Expanding Soul

Mason Bates' Mercury Soul hits the DNA Lounge this Friday

Mercury Soul, the classical/edm concert/club experience launched by composer Mason Bates, returns to San Francisco this coming Friday night for an immersive show at the DNA Lounge mixing live music and DJ-composed electronica. Bates, whose music is quickly becoming among the most widely performed by any living composer, has long maintained a parallel career as a DJ alongside his other musical projects (he's currently writing an opera about Steve Jobs as well as serving as the Kennedy Center's first Artist-in-Residence). Since launching Mercury Soul in 2008 at San Francisco's Mezzanine, various iterations featuring and curated by Bates have appeared in cities across the country, most recently here last October at Ruby Skye. 

Bates has been on a roll lately. Aside from the Jobs opera, his role at the Kennedy Center, and having his music performed by orchestras around the country, last month the San Francisco Symphony premiered his new orchestral work Auditorium, which received a tremendously enthusiastic response from the audience, and they released a marvelously designed recording of his orchestral works. Earlier that month I got a chance to attend final show of the inaugural season program of KC Jukebox, a new series curated by Bates in the Atrium of the Kennedy Center that feels like a hybrid of the San Francisco Symphony's SoundBox series and the Mercury Soul shows. The Washington Post's Anne Midgette described the series "a calculated balance between edginess and familiarity," and that's an apt description of what I witnessed as Bates performed on electronica between live performances of music by contemporary composers including Anna Clyne and Donnacha Dennehy. The Kennedy Center is bringing Jukebox back next season, and I received a press release stating Mercury Soul is expanding next year as well (no dates were provided).

Until then, there's this coming Friday's gig. On the classical side, this week's edition features the renegade Classical Revolution, now a nationwide group of musicians intent on taking classical music to places it hasn't been before, and One Found Sound, a Bay Area chamber orchestra collective that performs without a conductor, relying instead on musicianship and an intense, collaborative approach to achieve a level of surprisingly successful cohesion. Bringing the electronica together will be Bates in his DJ Masonic mode, along with Chicago DJ Justin Reed (The Freakeasy) and DJ Chris Hartnett. Lending a hand in the segues between the genres, and hopefully taking part in the colliding intersections are cellist Alex Kelly and Maestro Ming Luke.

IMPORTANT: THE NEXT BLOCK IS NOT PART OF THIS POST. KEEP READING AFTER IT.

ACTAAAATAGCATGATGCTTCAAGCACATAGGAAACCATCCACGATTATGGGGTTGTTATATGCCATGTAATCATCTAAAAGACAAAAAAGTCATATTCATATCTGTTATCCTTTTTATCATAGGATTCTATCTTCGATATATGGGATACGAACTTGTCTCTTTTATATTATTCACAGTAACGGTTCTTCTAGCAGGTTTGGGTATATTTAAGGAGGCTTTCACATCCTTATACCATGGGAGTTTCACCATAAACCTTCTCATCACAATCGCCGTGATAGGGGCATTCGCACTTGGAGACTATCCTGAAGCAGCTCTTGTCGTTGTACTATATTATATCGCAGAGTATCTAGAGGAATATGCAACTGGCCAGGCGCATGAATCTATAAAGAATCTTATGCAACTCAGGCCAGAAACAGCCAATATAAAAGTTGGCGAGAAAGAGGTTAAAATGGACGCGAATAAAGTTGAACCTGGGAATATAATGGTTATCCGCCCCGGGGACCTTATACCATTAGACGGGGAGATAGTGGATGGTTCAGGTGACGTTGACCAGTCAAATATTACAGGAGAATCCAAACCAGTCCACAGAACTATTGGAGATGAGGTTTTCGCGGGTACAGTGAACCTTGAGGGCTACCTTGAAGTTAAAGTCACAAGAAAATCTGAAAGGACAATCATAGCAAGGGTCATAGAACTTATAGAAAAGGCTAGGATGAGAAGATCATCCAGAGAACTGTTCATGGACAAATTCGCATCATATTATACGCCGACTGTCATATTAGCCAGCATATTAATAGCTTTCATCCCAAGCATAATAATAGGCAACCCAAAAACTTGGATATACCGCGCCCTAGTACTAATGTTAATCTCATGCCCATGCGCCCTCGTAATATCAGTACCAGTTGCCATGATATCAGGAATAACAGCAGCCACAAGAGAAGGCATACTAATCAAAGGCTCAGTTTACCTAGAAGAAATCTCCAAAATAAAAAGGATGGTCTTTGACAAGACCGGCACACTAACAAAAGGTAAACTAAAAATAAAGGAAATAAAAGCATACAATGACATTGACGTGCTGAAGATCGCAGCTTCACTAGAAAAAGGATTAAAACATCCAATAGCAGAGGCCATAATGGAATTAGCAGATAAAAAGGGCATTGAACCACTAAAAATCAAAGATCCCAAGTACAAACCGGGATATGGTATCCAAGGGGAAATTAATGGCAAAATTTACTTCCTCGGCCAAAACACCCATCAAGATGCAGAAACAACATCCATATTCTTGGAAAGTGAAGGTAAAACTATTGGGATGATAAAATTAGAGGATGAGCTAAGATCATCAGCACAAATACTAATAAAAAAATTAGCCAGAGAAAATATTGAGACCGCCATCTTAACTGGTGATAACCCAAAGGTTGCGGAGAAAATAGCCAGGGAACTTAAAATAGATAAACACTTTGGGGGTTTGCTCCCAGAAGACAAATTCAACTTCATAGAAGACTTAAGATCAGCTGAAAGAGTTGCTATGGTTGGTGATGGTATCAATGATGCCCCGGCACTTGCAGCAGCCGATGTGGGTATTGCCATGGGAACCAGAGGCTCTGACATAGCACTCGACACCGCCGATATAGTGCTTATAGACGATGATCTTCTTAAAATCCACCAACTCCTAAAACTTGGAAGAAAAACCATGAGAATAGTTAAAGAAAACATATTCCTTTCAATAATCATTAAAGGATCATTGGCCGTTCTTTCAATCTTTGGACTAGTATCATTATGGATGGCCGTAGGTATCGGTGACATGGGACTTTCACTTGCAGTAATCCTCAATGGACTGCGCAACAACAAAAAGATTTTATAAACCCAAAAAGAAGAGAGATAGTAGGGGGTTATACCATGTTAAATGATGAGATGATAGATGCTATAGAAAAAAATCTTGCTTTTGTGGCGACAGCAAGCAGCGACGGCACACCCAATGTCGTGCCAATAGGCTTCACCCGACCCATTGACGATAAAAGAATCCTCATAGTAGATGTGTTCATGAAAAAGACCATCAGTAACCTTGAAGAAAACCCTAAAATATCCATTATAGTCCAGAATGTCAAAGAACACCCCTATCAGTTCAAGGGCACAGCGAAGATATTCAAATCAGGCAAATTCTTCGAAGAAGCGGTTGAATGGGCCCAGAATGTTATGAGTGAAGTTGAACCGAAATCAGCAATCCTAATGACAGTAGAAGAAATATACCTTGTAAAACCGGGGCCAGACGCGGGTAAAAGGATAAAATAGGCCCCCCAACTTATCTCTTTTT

Expect a mixture of programmed live music and improvised beats. Classical Revolution will perform a Mendelssohn String Octet (Op. 20), as well as Biber’s (Heinrich, not Justin) extraordinary Battalia à 10, written in 1673 and featuring techniques far ahead of its time, before joining with One Found Sound to perform Stravinsky’s Concerto in E-flat, aka “Dumbarton Oaks.” One Found Sound will also perform Jean Francaix's mid-20th CenturyWoodwind Quintet No. 1. Somewhere in the middle of all this, don't be surprised if some Prince or Bowie creeps into the mix, or some long lost funk.

Mercury Soul, Friday, May 20th. Tickets are $15-$30. All ages welcome. 9 PM - 1 AM, 375 11th Street, San Francisco. Tickets here or at the door.

Also of interest: Classical Revolution performs Beethoven & Bowie on Sunday, May 29th at Fort Mason's Cowell Theatre during the SF International Arts Festival.